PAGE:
ILLFIGHTYOU’s knockout debut

Seattle hip-hop is currently separated into two camps: Seattle-centric positivity and dark, pill-propelled haziness. The best of the former is pop catchy; the best of the latter an intriguing case for nihilism. Sonically, though, neither is aggressive, let alone raw.


From its sounds to its structures, ILLFIGHTYOU’s self-titled debut album succeeds in being raw rather than merely evoking ghosts of rap’s raw past. The beats are traditional, not traditionalist, current but not trendy. The raps speak today’s dominant lingo without bowing to boilerplate rap cadences.

More often than not, the star here is rapper Ugly Frank. Beats suspend themselves as he mines their margins, and his complicated rhyme patterns resurface and resolve at unexpected times. Though decidedly amoral, Frank exudes a certain lightheartedness—even when sneering about “iron spraying” or “sticking ‘caine in his booger trap.” He brims with joy at each new detail, absurdity or turn of phrase. Whereas counterpart EvergreenOne’s raps hint at self-seriousness, even earnestness, Frank’s levity propels him through the group’s more outlandish concepts. On “Massacre,” his homicidal narrative is gleeful, borderline pleasant.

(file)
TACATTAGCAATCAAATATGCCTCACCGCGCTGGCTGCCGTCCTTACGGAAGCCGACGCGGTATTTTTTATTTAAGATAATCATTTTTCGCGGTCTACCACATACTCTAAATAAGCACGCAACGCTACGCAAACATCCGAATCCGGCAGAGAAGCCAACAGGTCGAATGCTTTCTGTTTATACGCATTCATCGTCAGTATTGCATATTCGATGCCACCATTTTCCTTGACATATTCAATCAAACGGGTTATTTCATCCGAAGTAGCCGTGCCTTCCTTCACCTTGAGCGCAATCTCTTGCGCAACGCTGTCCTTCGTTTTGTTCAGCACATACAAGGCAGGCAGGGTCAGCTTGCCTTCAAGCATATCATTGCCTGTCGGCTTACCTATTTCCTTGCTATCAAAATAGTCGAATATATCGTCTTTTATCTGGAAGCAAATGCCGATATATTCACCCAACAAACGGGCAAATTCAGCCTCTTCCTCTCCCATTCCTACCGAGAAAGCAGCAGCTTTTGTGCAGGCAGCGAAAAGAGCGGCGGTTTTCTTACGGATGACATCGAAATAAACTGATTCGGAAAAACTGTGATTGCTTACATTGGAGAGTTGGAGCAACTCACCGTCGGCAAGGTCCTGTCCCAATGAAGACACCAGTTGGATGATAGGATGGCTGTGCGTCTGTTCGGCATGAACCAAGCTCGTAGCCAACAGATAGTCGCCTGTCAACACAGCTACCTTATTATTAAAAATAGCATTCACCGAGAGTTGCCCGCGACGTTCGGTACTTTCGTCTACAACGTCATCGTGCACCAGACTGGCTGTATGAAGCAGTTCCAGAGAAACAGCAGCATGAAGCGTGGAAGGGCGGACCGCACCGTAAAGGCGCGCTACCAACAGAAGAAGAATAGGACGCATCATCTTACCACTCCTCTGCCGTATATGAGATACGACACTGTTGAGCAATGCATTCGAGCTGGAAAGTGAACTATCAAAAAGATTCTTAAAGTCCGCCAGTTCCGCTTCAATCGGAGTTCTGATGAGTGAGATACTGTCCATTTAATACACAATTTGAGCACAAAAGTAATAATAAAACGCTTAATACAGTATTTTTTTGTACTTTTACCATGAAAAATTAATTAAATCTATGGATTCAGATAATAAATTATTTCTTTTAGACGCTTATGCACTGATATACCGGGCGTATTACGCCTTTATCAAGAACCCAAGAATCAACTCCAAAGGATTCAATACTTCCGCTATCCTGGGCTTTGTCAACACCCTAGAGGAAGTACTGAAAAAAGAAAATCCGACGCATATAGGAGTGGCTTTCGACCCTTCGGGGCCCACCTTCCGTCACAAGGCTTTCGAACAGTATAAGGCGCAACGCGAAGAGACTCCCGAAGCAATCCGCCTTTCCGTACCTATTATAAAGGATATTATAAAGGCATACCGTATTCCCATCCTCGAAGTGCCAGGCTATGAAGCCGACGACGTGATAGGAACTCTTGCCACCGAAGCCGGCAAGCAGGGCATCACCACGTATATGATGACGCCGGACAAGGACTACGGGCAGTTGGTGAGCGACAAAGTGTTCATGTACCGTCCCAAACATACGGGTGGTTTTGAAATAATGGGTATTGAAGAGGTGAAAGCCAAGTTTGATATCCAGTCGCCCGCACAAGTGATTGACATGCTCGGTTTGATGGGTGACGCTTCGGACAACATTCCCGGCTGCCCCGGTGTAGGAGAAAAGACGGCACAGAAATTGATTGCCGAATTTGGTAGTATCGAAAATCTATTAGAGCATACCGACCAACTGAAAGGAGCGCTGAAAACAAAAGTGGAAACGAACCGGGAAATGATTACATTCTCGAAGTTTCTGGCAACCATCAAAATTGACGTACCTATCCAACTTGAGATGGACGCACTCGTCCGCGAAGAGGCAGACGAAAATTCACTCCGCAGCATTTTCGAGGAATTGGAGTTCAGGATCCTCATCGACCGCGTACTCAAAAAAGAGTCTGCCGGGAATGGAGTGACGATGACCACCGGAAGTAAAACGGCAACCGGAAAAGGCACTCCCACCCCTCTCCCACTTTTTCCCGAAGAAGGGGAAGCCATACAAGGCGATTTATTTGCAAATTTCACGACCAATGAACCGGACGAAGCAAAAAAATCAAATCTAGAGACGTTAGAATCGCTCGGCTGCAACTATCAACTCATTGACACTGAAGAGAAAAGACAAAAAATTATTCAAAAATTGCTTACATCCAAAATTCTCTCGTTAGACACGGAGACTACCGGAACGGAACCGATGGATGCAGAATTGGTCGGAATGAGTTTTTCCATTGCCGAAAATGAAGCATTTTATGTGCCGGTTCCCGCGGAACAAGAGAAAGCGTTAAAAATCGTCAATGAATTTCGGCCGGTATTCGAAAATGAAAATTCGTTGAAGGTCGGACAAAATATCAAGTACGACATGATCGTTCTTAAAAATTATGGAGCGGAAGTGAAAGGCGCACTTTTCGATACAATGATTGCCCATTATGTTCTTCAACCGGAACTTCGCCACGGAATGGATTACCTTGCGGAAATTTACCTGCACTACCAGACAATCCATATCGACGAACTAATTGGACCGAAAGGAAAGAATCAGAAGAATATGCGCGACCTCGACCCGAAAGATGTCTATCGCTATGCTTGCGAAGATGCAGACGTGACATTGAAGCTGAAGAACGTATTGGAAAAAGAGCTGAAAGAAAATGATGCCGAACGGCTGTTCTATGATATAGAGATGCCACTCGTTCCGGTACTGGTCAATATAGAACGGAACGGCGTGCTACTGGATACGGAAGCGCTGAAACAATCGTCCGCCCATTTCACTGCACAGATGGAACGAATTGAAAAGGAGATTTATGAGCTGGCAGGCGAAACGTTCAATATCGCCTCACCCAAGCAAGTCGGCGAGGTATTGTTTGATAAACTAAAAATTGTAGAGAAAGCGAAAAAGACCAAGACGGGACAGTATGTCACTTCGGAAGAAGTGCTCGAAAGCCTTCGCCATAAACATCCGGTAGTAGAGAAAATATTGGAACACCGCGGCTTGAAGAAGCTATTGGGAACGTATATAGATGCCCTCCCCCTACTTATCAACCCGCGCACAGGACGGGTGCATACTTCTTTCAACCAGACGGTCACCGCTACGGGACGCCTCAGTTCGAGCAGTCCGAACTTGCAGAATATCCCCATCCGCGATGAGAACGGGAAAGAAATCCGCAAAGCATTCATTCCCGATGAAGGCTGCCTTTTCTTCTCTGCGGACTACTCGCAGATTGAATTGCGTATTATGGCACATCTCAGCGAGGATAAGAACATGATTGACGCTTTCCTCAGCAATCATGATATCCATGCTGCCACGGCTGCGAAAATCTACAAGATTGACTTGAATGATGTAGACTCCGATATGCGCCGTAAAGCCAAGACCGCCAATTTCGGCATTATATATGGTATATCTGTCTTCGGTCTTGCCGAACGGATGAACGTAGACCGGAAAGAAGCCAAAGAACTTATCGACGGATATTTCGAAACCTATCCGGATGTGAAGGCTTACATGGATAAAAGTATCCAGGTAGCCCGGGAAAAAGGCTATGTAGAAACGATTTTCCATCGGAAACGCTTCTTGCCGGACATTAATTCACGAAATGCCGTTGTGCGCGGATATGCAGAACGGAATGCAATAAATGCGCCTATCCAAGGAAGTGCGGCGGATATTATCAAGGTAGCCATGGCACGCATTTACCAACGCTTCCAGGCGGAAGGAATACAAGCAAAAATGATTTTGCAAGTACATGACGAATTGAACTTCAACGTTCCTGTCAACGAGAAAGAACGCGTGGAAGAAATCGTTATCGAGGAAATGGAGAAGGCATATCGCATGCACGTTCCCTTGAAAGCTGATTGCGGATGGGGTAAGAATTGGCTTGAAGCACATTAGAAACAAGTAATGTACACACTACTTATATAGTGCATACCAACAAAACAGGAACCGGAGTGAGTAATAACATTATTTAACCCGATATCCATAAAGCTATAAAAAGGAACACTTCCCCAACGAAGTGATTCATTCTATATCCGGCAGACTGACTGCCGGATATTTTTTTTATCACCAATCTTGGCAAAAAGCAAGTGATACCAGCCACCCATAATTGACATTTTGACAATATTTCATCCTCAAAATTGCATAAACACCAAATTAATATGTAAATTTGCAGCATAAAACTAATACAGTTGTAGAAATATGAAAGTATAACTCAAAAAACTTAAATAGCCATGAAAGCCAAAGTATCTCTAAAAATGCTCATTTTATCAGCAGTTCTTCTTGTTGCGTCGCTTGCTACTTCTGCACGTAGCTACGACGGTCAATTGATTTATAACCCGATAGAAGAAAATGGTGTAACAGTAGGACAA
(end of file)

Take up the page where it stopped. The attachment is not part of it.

While Frank uses dark templates for exciting aesthetics, EvergreenOne’s demons are more tangible, present. His verse on “Midnight” is especially jarring as he recounts his suicidal thoughts after losing his father and his troubled family: “My mom never quit them bad habits, she just passed them down.” These references anchor his aloof and disaffected verses in which he aims his vitriol at anonymous rappers with measured disinterest. These brief moments of vulnerability are some of the tape’s most enthralling, and they complicate the group’s otherwise constant state of moral oblivion.

Frank and Evergreen take center stage, but producer (and rapper) Khris P glues the whole thing together. Khris stacks trap synths and pulsing pianos on traditional drum breaks and sample chops to create a sound that smacks of a lot of things but ultimately sounds new. The resulting cohesion provides the backdrop for the crew’s wending verses and dismissal of traditional rap structures—only half the songs have hooks, and verses are often twice the normal 16-bar length. From Frank’s effortless 40 bars on “Batcave” to Evergreen’s razor-sharp 30 on “92,” the group’s carefree play with arrangement magnifies their raw aesthetic. That said, tape highlights “Threats,” “DDT,” and “Renegade” display a knack for songwriting that’s the project’s most auspicious aspect.

ILLFIGHTYOU’s insistence that they do not give a fuck borders on overbearing at times. But their debut is complete and whip-ready—the most exciting NW rap project of 2013.

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